Apple Wins Patent Case

Patent Case

Apple wins another patent case. The lawyers at Apple now have cause to celebrate. The tech giant has now won it’s long running battle with ContentGuard which is a digital rights management (DRM) business. ContentGuard sued the company for five anti-piracy patents it lodged.

ContentGuard is a subsidiary of the Pendrell Corporation, which is a Washington-based company. Time Warner and  Xerox Parc are also related to the company. The company invents and develops technology and holds almost 300 patents. It also has partnerships with technology companies like LG, Microsoft, Nokia and other companies that are closely related to technology companies.

The decision was made in favor of Apple on Friday in an Eastern District of Texas court after eight jurors deliberated for three hours. Even though Apple was held to be not responsible for damages it was still unable to prove the case as invalid. Apple was accused of illegally applying patented technologies to its own digital content distribution services like e-books sold in iBooks and songs sold by iTunes. Understandably the company denied these claims. In September Google and Samsung were also cleared of infringing the same rights. Apple was taken to court in 2013 and Google, which is now operating as a subsidiary of Alphabet Inc, and Samsung were taken to court last year.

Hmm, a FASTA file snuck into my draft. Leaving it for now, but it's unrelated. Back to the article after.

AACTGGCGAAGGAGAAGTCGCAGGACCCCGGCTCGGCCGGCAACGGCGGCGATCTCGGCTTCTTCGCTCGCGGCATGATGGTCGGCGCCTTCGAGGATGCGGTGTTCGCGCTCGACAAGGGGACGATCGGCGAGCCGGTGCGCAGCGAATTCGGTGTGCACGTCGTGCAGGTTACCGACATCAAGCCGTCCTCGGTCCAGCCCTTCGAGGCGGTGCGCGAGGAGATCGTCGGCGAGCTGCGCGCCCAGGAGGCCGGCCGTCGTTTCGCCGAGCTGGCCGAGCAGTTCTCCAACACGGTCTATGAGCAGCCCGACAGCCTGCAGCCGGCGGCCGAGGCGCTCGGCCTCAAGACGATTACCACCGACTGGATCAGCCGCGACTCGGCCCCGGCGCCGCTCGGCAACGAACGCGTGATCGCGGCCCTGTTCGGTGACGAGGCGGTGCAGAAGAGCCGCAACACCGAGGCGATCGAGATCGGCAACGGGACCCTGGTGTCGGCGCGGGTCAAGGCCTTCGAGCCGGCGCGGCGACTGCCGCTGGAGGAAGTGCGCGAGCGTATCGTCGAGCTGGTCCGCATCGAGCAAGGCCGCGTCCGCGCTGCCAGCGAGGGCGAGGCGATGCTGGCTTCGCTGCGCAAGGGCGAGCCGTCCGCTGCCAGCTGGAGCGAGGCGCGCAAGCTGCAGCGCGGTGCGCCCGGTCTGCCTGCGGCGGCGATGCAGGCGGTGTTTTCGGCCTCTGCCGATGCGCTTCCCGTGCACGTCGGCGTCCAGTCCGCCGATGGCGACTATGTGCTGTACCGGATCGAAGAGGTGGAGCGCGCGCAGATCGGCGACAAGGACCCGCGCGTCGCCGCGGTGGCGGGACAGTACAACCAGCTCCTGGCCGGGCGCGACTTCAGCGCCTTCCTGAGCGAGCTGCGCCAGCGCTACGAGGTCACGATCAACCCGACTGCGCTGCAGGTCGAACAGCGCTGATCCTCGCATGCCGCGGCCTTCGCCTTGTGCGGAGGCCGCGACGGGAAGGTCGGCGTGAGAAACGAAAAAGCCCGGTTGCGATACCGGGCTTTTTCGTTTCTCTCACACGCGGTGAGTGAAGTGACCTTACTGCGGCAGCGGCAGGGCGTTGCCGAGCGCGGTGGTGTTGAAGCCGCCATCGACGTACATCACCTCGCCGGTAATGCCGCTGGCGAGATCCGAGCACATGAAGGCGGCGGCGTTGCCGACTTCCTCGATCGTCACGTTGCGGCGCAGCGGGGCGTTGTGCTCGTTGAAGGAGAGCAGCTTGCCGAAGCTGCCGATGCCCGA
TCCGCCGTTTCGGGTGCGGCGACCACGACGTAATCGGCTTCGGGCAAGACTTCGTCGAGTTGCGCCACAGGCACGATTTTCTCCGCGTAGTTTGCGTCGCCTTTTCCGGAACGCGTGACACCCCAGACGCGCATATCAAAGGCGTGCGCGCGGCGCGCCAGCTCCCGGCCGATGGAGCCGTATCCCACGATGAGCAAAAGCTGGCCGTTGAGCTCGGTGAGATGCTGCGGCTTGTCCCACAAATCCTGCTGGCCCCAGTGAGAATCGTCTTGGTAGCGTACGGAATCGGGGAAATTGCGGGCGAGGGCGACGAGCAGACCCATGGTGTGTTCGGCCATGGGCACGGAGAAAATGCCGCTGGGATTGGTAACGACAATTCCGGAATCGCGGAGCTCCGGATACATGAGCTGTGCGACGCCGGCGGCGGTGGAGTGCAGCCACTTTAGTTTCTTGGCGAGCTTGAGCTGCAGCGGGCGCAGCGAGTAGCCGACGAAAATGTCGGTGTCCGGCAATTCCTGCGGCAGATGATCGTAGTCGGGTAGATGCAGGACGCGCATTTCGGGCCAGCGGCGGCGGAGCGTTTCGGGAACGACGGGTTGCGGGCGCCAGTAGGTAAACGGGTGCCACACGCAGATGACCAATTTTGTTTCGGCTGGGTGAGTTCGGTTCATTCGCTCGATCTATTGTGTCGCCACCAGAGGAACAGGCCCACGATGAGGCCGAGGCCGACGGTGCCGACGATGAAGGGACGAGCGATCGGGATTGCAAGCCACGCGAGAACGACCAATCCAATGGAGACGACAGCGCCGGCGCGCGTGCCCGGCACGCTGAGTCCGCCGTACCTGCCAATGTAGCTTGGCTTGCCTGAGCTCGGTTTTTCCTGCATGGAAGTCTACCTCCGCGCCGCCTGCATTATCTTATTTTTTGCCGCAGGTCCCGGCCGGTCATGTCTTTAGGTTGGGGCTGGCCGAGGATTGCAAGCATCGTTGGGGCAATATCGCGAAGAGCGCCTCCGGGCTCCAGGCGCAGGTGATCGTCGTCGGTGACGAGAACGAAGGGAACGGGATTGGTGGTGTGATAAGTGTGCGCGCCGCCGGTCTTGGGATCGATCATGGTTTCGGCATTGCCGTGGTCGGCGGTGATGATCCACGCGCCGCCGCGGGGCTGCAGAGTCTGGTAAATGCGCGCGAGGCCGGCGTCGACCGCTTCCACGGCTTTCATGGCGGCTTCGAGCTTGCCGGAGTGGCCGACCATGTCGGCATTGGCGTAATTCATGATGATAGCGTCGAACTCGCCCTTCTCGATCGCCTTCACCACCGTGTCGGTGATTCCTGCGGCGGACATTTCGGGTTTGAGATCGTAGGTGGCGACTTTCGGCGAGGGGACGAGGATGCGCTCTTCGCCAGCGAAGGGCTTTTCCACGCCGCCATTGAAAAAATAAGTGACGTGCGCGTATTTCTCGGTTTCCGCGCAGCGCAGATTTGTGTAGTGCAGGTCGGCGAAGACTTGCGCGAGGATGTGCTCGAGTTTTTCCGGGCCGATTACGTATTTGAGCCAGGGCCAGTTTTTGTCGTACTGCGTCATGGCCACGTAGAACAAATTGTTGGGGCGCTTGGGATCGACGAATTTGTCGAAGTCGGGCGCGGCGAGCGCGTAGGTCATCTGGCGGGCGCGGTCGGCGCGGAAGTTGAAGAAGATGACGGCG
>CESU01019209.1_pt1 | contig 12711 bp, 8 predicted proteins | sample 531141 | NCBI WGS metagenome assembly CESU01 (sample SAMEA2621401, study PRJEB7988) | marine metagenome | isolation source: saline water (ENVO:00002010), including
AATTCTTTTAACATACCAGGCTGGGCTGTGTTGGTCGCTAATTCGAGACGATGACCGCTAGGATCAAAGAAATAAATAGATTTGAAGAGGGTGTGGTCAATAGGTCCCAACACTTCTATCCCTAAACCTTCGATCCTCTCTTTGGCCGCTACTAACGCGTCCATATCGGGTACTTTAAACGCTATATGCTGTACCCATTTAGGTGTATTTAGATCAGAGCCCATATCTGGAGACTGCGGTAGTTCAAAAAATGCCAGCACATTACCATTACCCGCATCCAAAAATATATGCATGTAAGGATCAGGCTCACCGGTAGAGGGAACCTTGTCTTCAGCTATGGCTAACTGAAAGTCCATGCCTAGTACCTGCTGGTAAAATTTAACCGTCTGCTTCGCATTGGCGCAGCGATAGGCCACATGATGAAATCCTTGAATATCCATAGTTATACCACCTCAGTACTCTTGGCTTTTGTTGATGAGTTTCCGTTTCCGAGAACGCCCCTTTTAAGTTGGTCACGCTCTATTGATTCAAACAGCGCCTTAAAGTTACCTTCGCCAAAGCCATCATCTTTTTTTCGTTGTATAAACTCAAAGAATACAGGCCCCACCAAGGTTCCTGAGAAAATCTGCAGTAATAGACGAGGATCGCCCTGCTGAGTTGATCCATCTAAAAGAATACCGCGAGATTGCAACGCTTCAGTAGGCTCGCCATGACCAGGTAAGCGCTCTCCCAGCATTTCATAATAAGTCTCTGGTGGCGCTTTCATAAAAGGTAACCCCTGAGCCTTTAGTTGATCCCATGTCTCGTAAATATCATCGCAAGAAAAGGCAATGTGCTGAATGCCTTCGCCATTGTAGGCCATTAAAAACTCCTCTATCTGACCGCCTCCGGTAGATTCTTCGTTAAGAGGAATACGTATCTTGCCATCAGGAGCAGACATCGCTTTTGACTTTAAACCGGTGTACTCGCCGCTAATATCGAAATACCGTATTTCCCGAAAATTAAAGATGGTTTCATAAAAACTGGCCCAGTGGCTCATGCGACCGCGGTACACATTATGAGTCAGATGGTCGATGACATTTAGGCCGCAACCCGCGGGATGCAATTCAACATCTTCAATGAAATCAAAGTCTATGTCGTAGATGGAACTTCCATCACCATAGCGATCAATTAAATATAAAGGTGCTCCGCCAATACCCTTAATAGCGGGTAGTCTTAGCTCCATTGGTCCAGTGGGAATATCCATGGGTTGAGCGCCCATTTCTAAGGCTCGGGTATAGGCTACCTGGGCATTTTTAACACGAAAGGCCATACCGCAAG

The DRM patents involved in the case included patent numbers: 6,963,859; 7,523,072; 8,001,053; 8,370,956; and 8,393,007.

Samuel Baxter, who represented ContentGuard in the case, stated that they were “disappointed by the outcome”. In a filing with the Securities and Exchange Comission Pendrell stated that ContentGuard is “assessing the jury’s findings and evaluating its options to challenge the verdict.”

ContentGuard said in March 2015 that it thought that companies like Amazon, Google, HTC and Apple, among others, were in violation of a few patents.

The Vice President of ContentGuard for licensing and strategic development stated back then that “We are very pleased with the court’s ruling. We believe these claim constructions demonstrate that the online stores defendants provide for buying and renting DRM-protected movies, videos, books, and music (including the Google Play, Amazon Kindle, and iTunes stores), and devices that play, run, display or print this DRM-protected content infringe ContentGuard’s pioneering DRM patents.”


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